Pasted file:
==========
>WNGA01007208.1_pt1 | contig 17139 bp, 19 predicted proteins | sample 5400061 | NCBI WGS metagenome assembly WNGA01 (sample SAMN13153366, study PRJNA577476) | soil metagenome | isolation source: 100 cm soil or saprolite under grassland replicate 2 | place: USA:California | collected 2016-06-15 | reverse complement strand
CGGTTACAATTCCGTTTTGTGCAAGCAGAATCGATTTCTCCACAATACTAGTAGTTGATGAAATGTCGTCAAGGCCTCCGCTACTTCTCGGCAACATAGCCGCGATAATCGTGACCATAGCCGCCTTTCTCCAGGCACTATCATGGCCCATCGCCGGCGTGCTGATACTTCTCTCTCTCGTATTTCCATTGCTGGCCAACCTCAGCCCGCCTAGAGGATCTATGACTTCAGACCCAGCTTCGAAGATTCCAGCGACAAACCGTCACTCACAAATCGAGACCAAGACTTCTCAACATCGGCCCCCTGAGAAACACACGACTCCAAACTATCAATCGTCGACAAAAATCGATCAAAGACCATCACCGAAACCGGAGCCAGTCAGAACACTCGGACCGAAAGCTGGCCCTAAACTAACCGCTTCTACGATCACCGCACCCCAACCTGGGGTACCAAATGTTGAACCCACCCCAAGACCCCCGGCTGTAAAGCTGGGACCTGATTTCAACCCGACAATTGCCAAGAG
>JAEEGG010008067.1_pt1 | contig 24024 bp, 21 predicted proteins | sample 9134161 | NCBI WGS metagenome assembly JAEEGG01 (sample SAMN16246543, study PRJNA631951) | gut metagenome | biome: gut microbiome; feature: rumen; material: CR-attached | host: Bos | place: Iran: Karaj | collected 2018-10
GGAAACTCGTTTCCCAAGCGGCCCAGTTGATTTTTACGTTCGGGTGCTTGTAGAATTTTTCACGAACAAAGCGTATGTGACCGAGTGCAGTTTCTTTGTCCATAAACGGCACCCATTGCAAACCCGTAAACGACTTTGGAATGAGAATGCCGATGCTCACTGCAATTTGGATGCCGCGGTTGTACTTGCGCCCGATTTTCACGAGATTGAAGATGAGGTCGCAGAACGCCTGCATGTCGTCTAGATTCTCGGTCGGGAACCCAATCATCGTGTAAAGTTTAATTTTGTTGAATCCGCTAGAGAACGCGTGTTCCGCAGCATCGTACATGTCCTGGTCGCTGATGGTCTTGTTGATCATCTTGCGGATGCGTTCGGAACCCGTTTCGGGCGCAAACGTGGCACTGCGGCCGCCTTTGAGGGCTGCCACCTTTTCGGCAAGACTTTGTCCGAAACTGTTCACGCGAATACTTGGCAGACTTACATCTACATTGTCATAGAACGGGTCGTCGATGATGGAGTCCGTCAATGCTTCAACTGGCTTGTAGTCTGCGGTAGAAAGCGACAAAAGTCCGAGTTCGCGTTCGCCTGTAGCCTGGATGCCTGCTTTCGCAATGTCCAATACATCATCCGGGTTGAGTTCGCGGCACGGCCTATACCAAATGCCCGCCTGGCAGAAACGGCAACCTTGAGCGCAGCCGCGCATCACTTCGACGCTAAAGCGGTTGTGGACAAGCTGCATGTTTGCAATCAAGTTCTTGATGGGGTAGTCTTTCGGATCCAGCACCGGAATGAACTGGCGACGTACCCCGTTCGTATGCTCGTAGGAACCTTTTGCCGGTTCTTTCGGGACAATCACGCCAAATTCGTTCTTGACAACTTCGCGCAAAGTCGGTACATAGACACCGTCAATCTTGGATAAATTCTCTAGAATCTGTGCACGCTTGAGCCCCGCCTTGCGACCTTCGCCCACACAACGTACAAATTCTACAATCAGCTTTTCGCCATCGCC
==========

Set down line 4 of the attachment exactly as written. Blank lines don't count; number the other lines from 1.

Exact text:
GGAAACTCGTTTCCCAAGCGGCCCAGTTGATTTTTACGTTCGGGTGCTTGTAGAATTTTTCACGAACAAAGCGTATGTGACCGAGTGCAGTTTCTTTGTCCATAAACGGCACCCATTGCAAACCCGTAAACGACTTTGGAATGAGAATGCCGATGCTCACTGCAATTTGGATGCCGCGGTTGTACTTGCGCCCGATTTTCACGAGATTGAAGATGAGGTCGCAGAACGCCTGCATGTCGTCTAGATTCTCGGTCGGGAACCCAATCATCGTGTAAAGTTTAATTTTGTTGAATCCGCTAGAGAACGCGTGTTCCGCAGCATCGTACATGTCCTGGTCGCTGATGGTCTTGTTGATCATCTTGCGGATGCGTTCGGAACCCGTTTCGGGCGCAAACGTGGCACTGCGGCCGCCTTTGAGGGCTGCCACCTTTTCGGCAAGACTTTGTCCGAAACTGTTCACGCGAATACTTGGCAGACTTACATCTACATTGTCATAGAACGGGTCGTCGATGATGGAGTCCGTCAATGCTTCAACTGGCTTGTAGTCTGCGGTAGAAAGCGACAAAAGTCCGAGTTCGCGTTCGCCTGTAGCCTGGATGCCTGCTTTCGCAATGTCCAATACATCATCCGGGTTGAGTTCGCGGCACGGCCTATACCAAATGCCCGCCTGGCAGAAACGGCAACCTTGAGCGCAGCCGCGCATCACTTCGACGCTAAAGCGGTTGTGGACAAGCTGCATGTTTGCAATCAAGTTCTTGATGGGGTAGTCTTTCGGATCCAGCACCGGAATGAACTGGCGACGTACCCCGTTCGTATGCTCGTAGGAACCTTTTGCCGGTTCTTTCGGGACAATCACGCCAAATTCGTTCTTGACAACTTCGCGCAAAGTCGGTACATAGACACCGTCAATCTTGGATAAATTCTCTAGAATCTGTGCACGCTTGAGCCCCGCCTTGCGACCTTCGCCCACACAACGTACAAATTCTACAATCAGCTTTTCGCCATCGCC